News & Research Archive

Pulse Of The Market (Pulse 86 - Wealth and Power)

Dec 03, 2010

 

A couple of weeks ago I attended a presentation by Carole Rodoni. I have been to many of her presentations, but this one was so good that I thought I would share some of her key points.

Creating wealth

Creating wealth is about accumulating assets, whether they be stocks, bonds, gold, rare coins, collectibles, or real estate. We know this, right?

She caught my attention by noting two things. First, 46% of the billionaires listed by Forbes made their money in buying/selling or developing real estate. Second, while attending a recent conference of financial CEOs in New York, as a group, they stated how positive they were about real estate - “show us an asset that has been beaten up as much as real estate.”

Where’s the power?

We got into trouble about five years ago when people could get into real estate for effectively nothing down. “Fog a mirror, and you can get a loan,” was the saying. Carole has a clear way of explaining this. If you buy an asset, you need to invest in it. In other words, you need to put enough down so that YOU  have the power. Putting nothing down means that you effectively give the power to someone else, i.e. the lender. Ergo, they have the power to foreclose and throw you out. If you have the power, then you can decide if and when to sell. Real estate is not an asset that you can trade like a stock. You need to hold it for a period of time. Time, value, money are the keys to creating wealth.

Overpaying?

Is now a good time to buy a San Francisco condominium for $750,000? That is currently the average price for a condominium in the city. The range - $525,000 for an 800 sq. ft. one-bedroom/one bath unit to more than $1.3 million for a three-bedroom/three-bath 2,000 sq. ft. unit.

I guess the answer depends on how long you plan to hold the asset, where it is, how easy it would be to sell it, etc.  Is Google a good buy at $585, Apple at $310 or Goldman Sachs at $160, or maybe gold at $1,365/ounce? Which of these assets will appreciate more over the next five years? Would you be overpaying for any of them at today’s prices? Except for real estate, none of them has been “beaten down.” Obviously, you need to do a lot of homework to answer the question.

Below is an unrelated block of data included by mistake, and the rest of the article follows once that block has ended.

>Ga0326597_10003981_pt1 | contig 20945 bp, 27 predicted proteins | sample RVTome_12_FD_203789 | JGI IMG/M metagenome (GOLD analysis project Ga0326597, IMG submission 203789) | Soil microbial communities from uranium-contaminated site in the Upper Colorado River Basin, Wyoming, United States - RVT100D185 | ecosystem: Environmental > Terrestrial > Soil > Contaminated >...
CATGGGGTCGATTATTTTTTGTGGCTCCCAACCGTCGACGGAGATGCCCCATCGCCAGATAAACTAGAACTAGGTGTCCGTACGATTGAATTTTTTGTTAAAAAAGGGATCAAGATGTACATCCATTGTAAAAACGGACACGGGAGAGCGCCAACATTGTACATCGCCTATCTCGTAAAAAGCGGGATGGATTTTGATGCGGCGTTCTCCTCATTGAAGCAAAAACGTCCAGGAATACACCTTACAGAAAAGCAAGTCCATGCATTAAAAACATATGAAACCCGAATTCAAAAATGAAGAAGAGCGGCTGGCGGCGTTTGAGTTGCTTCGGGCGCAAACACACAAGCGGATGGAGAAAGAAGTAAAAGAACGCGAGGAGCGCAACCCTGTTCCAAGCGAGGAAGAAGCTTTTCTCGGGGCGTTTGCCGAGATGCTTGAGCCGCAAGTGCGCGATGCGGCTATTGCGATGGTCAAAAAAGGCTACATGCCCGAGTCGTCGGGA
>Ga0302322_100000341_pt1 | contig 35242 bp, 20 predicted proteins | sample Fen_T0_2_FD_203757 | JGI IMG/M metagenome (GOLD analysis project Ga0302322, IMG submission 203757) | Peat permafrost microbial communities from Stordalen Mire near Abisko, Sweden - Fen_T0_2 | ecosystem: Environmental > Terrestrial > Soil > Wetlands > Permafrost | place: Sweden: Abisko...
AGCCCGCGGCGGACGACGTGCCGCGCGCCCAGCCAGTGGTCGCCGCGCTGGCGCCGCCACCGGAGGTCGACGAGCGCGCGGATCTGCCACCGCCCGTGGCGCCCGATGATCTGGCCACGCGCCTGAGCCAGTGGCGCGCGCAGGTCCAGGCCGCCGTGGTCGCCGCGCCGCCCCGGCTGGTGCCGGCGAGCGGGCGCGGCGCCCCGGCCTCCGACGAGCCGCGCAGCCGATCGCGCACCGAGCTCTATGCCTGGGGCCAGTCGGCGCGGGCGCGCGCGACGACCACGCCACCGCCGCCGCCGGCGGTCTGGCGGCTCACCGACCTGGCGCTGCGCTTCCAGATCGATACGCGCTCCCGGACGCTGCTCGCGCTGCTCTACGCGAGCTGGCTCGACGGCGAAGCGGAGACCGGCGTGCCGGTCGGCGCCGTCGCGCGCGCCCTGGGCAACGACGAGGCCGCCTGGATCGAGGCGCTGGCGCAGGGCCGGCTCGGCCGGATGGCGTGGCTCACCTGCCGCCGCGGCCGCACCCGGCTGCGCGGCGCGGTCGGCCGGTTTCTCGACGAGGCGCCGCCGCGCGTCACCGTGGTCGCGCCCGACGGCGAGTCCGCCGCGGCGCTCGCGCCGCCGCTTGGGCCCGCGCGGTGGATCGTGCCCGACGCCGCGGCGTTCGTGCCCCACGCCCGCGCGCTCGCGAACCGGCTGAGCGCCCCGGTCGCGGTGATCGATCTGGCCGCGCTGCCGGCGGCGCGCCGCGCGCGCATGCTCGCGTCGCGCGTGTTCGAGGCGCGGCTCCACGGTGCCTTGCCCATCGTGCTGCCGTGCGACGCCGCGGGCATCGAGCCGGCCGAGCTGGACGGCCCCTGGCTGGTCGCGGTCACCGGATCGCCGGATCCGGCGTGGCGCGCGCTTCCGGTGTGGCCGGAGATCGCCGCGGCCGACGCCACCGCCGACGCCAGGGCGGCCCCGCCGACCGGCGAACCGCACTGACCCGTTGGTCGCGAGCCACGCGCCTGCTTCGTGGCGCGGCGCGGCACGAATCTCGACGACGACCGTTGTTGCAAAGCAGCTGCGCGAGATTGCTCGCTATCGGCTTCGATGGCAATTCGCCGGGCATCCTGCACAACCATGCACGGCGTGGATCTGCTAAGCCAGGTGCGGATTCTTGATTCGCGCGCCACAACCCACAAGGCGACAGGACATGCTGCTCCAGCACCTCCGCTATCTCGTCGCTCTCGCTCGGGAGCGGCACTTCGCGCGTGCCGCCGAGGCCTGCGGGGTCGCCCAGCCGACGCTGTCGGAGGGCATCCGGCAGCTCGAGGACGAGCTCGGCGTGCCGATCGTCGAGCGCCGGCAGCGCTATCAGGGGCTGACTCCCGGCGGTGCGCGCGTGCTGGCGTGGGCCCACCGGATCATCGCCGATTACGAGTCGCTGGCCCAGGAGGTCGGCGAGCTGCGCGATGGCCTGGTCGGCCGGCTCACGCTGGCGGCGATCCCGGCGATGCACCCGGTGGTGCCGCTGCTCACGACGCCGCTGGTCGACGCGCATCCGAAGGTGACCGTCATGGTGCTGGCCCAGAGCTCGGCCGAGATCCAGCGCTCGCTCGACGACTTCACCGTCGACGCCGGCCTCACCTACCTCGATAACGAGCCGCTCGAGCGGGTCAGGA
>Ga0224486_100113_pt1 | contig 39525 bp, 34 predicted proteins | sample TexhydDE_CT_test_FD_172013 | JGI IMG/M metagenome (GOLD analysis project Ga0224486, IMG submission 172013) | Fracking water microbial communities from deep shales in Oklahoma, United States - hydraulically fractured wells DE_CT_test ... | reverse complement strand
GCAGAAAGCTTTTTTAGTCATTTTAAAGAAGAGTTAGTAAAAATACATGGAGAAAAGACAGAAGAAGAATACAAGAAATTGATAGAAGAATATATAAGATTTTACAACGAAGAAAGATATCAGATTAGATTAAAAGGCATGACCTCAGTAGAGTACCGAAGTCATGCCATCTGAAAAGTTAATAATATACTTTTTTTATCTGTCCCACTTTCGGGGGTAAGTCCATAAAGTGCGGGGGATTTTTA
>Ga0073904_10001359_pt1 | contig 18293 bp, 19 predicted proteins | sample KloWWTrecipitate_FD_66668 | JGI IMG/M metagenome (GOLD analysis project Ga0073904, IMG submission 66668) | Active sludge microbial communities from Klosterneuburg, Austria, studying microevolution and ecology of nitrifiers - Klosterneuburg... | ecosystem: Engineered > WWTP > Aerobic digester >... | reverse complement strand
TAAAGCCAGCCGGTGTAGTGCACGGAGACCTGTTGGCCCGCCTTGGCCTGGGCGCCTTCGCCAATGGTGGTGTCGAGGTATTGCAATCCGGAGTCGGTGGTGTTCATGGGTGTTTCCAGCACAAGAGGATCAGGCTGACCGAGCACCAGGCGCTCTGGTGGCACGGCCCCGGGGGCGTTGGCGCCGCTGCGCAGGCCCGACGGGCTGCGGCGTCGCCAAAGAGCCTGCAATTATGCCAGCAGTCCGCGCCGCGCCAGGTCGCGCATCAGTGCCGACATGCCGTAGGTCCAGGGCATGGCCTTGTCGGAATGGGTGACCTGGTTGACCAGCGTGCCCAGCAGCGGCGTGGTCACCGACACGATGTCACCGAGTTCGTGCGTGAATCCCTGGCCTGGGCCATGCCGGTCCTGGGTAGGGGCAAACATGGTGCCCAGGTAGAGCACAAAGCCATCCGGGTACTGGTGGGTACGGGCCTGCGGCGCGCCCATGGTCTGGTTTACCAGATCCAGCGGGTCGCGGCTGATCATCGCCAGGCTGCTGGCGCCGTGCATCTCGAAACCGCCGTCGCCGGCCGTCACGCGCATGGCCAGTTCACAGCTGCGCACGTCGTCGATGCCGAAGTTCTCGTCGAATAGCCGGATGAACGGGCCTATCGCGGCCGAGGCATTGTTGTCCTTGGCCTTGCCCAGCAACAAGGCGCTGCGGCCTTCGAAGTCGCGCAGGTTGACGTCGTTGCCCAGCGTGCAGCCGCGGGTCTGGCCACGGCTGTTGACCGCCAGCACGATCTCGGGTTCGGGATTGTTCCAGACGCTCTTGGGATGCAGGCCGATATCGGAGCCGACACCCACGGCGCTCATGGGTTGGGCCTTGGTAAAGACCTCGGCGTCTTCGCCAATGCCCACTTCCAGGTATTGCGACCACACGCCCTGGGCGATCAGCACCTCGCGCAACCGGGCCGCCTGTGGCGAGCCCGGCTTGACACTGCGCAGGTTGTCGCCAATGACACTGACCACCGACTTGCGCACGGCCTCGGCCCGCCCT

Real estate is not as valuable an asset in Florida, Las Vegas, southern California, Arizona, etc. There is too much land in those places. The value of an asset and its potential for appreciation is in the fact that it is limited. The value of a San Francisco condominium and single-family home is in the land, not the structure. We know that the City is covered by water on three sides and there is no more land to build condominiums except for converting existing uses south of Market Street. There is no land to build single-family homes.

Buy versus rent

Let’s use $750,000 for the average sale price of a condominium in San Francisco. At that price, we can  get a two-bedroom/two-bath unit in a decent neighborhood. To buy it we need to put $150,000 down or 20% and obtain a 30-year fixed mortgage at 4.5% or better. Our monthly payments will be roughly $3,040 Add in property taxes at $727/month, and estimated HOA dues of $600/month – all told say $4,367. Alternatively, we can rent an apartment/condo for $4,000 per month.

If we decide on renting, after five years we have nothing to show for the $240,000 rent payments that we made. With a purchase, we have created equity of approximately $50,000 (the principal portion of our monthly mortgage payments) not to mention a write-off from the interest and property tax deductions. And then there is the possibility of asset appreciation if we buy right and the markets heal themselves (eventually they will). With a rental, we have no chance of creating wealth. Wealth is about money working for you.

Yes, I know there is the subject of the down payment. That’s the investment we need to make, one way or another – save it, borrow it, steal it, find a way. It’s worth it. Where else can you borrow 80% and realize appreciation just with inflation? Besides, you can live in it. Thanks Carole.

Written by: Malcolm E.A. Kaufman

E-mail: mkaufman@pulsefactors.com


Starboard TCN is posting this article on its website and blog with Malcolm E.A. Kaufman's approval.

Malcolm E.A. Kaufman is Founder of PulseFactors™ LLC. He refers you to his website, pulsefactors.com, where you can see recent issues of Pulse of the Market© and learn more about him. He invites your comments, suggestions, and questions.

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